Pub Date: May 27, 2010

ISBN: 978-0982544327

Page Count: 363

Publisher: CreateSpace

Review Posted Online: Jan. 24, 2012

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Kin “[find] each other’s lives inscrutable” in this rich, sharp story about the way identity is formed.

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THE VANISHING HALF

Inseparable identical twin sisters ditch home together, and then one decides to vanish.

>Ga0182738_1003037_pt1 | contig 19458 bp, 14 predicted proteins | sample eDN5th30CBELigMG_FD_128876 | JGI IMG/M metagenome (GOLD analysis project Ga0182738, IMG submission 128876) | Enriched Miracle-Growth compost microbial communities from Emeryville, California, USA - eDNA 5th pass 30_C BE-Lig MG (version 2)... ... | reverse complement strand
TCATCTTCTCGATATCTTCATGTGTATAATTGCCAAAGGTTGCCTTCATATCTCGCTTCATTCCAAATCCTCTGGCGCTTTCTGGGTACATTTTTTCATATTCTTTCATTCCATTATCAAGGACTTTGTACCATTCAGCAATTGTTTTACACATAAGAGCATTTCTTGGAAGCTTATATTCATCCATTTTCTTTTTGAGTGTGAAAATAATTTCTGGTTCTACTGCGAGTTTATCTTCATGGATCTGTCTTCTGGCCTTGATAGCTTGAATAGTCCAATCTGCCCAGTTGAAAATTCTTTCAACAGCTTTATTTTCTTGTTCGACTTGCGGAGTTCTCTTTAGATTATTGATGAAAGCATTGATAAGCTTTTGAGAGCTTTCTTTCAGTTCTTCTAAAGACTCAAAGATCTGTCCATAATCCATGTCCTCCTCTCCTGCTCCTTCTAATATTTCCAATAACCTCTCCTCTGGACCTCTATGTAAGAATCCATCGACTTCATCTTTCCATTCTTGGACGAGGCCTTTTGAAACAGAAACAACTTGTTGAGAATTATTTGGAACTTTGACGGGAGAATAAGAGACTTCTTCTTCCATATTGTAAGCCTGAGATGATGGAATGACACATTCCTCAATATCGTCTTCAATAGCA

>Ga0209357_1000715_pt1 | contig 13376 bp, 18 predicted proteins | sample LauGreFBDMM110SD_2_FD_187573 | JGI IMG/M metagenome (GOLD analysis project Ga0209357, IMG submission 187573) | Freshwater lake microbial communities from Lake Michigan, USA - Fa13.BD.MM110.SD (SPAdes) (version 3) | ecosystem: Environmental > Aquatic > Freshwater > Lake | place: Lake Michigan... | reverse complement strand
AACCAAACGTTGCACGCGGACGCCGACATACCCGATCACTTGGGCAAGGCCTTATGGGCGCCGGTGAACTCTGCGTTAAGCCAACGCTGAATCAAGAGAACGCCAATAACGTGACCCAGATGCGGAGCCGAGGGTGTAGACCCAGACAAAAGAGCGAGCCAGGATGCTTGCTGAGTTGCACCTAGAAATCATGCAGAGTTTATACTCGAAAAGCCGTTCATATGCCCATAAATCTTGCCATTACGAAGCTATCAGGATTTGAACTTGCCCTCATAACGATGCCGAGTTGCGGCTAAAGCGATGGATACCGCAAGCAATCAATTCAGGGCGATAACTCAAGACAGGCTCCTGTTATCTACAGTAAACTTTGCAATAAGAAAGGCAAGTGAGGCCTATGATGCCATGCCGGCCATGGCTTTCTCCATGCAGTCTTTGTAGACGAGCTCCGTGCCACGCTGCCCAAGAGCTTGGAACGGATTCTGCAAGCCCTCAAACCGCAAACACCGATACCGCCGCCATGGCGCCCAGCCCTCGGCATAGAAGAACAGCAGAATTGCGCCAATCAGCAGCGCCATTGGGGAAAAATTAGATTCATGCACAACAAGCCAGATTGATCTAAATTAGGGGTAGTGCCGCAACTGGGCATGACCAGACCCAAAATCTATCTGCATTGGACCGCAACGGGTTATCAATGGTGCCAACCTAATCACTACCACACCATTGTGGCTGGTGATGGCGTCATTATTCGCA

The talented Bennett fuels her fiction with secrets—first in her lauded debut, The Mothers (2016), and now in the assured and magnetic story of the Vignes sisters, light-skinned women parked on opposite sides of the color line. Desiree, the “fidgety twin,” and Stella, “a smart, careful girl,” make their break from stultifying rural Mallard, Louisiana, becoming 16-year-old runaways in 1954 New Orleans. The novel opens 14 years later as Desiree, fleeing a violent marriage in D.C., returns home with a different relative: her 8-year-old daughter, Jude. The gossips are agog: “In Mallard, nobody married dark....Marrying a dark man and dragging his blueblack child all over town was one step too far.” Desiree's decision seals Jude’s misery in this “colorstruck” place and propels a new generation of flight: Jude escapes on a track scholarship to UCLA. Tending bar as a side job in Beverly Hills, she catches a glimpse of her mother’s doppelgänger. Stella, ensconced in white society, is shedding her fur coat. Jude, so black that strangers routinely stare, is unrecognizable to her aunt. All this is expertly paced, unfurling before the book is half finished; a reader can guess what is coming. Bennett is deeply engaged in the unknowability of other people and the scourge of colorism. The scene in which Stella adopts her white persona is a tour de force of doubling and confusion. It calls up Toni Morrison’s The Bluest Eye, the book's 50-year-old antecedent. Bennett's novel plays with its characters' nagging feelings of being incomplete—for the twins without each other; for Jude’s boyfriend, Reese, who is trans and seeks surgery; for their friend Barry, who performs in drag as Bianca. Bennett keeps all these plot threads thrumming and her social commentary crisp. In the second half, Jude spars with her cousin Kennedy, Stella's daughter, a spoiled actress.